Nurses angry at pay clampdown plan

Click to follow
Indy Politics

Government moves for a further clampdown on the pay of health workers received a fresh blow today when nurses' leaders rejected the idea and voiced "fury" at the controversial plans.

The Royal College of Nursing, which represents more than 400,000 nurses, launched an attack on the proposal to halt annual increments on top of a general two-year pay freeze, in return for a guarantee of no compulsory redundancies.

General secretary Peter Carter described the proposals as an "unwarranted attack" on hard-working nurses, adding: "Asking staff to give up their increments when in return only some will have a guarantee of no compulsory redundancy is, frankly, just not on.

"We are also highly sceptical that the employers would be able to deliver their part of the bargain with job security. After all, the RCN's Frontline First campaign has already identified 27,000 jobs earmarked to go in the NHS.

"The proposals also coincide with the increase in VAT and continuing anger about bankers' bonuses. Nurses and healthcare assistants did not argue against the two-year pay freeze announced last year as they accepted the argument that we're all in it together.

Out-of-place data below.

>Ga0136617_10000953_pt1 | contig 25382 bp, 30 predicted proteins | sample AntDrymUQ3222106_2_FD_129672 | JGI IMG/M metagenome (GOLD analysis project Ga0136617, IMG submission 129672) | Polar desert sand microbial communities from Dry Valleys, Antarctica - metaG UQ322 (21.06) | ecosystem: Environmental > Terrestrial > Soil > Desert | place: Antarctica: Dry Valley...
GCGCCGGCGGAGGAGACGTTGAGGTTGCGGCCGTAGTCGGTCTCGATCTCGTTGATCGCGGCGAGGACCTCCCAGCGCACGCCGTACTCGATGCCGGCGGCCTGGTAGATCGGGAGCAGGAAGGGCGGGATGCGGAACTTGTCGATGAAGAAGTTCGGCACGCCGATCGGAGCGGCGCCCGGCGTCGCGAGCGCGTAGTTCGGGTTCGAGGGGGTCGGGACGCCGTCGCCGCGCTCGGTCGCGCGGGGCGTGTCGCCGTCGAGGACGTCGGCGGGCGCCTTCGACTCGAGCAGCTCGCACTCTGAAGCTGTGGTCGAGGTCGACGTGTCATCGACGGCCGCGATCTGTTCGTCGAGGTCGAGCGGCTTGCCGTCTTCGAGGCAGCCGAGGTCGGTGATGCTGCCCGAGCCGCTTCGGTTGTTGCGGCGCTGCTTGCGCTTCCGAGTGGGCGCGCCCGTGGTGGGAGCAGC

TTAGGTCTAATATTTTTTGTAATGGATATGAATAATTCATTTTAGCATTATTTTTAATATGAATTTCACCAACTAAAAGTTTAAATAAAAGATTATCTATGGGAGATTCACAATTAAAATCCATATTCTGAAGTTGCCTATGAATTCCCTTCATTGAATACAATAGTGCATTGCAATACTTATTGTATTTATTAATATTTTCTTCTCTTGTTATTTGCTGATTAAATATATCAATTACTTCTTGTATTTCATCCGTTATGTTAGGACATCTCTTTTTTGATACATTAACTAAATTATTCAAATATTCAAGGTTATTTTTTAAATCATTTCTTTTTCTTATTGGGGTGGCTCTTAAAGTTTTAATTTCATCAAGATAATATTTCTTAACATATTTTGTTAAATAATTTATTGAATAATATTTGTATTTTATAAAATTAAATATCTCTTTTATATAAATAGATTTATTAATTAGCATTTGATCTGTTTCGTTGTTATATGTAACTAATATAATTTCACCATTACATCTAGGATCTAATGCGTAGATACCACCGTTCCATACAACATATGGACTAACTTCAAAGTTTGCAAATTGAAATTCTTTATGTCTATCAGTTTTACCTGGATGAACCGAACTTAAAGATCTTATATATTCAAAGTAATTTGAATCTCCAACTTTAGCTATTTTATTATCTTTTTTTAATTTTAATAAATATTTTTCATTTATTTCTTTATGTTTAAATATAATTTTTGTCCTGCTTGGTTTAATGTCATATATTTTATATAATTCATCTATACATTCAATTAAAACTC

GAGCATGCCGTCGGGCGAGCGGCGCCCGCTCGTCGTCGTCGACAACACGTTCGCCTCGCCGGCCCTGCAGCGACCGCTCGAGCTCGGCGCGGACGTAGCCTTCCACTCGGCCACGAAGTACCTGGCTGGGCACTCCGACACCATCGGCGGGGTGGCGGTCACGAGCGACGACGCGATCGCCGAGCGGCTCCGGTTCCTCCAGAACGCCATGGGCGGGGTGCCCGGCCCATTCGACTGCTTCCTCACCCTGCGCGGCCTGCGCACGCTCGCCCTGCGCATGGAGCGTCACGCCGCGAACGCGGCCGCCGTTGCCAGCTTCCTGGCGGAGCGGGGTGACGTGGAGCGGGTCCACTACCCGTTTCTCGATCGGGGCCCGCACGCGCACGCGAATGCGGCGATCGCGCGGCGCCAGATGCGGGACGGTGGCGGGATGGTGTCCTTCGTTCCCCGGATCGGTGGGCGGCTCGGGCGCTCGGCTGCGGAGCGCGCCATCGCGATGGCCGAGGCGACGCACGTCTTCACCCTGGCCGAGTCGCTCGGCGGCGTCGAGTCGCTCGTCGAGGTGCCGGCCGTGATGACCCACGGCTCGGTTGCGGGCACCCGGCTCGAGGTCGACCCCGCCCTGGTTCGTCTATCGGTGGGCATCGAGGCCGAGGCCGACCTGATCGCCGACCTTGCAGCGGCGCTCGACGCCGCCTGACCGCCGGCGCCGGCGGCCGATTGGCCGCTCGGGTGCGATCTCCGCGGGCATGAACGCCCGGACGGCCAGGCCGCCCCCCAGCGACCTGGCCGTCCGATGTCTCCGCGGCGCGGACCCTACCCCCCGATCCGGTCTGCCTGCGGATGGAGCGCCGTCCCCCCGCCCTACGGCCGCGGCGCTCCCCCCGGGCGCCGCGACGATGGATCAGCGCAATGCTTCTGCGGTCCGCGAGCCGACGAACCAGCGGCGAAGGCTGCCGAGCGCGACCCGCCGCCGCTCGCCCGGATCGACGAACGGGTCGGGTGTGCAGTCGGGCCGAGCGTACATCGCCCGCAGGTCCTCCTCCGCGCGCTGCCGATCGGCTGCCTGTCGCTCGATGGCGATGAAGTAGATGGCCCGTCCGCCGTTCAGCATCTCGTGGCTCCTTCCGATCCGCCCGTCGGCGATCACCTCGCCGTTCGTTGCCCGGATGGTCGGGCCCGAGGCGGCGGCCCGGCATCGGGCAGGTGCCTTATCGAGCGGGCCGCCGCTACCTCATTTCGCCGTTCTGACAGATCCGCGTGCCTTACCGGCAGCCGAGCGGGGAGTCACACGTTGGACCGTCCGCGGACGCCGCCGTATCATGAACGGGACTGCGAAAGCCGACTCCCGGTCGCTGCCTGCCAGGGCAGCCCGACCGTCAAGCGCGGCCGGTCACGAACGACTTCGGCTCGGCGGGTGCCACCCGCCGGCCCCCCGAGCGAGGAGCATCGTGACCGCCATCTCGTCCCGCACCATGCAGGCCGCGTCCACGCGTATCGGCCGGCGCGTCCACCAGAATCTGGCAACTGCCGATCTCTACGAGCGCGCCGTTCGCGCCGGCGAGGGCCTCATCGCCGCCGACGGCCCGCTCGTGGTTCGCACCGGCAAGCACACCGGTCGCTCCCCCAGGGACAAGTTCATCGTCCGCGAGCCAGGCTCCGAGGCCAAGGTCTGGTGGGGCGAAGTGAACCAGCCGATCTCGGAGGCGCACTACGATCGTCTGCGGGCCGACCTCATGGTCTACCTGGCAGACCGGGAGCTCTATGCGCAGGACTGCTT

"However, there isn't much together about it and nurses feel they are being punished for an economic problem that is not of their making.

"The RCN is rejecting these proposals after hearing from nursing staff up and down the country who are furious with the plans."

The RCN said increments rewarded skills and experience gained by staff every year they were in the job and helped recruit and retain staff.

Unison also rejected the extra freeze on pay earlier this week, saying it believed the funding gap in the NHS was so great that its members were sceptical that NHS Trusts would abide by a "no compulsory redundancy" agreement for two years.

Just over a million employees in England earning up to £34,189 are being asked to give up their annual increments, on top of an existing two-year pay freeze.

The Government expected that freezing incremental increases for NHS staff in England would save £1.9 billion over two years.

Mike Jackson, Unison's senior national officer, said: "This was the wrong offer, at the wrong time. Unison members were extremely sceptical that trusts up and down the country would stick to the no compulsory redundancy agreement. It is clear from today's decision by the RCN that their members feel the same.

"We will be resisting any unilateral attempts by trusts to try and go ahead and implement a freeze on increments. Our members see Health Secretary Andrew Lansley trying to fool the public that the NHS is being protected, when in reality it is being told to make £20 billion in so-called efficiency savings.

"Why else would staff including nurses, paramedics, therapists and cleaners be asked to take not just a two-year pay freeze, but a freeze on their increments as well?"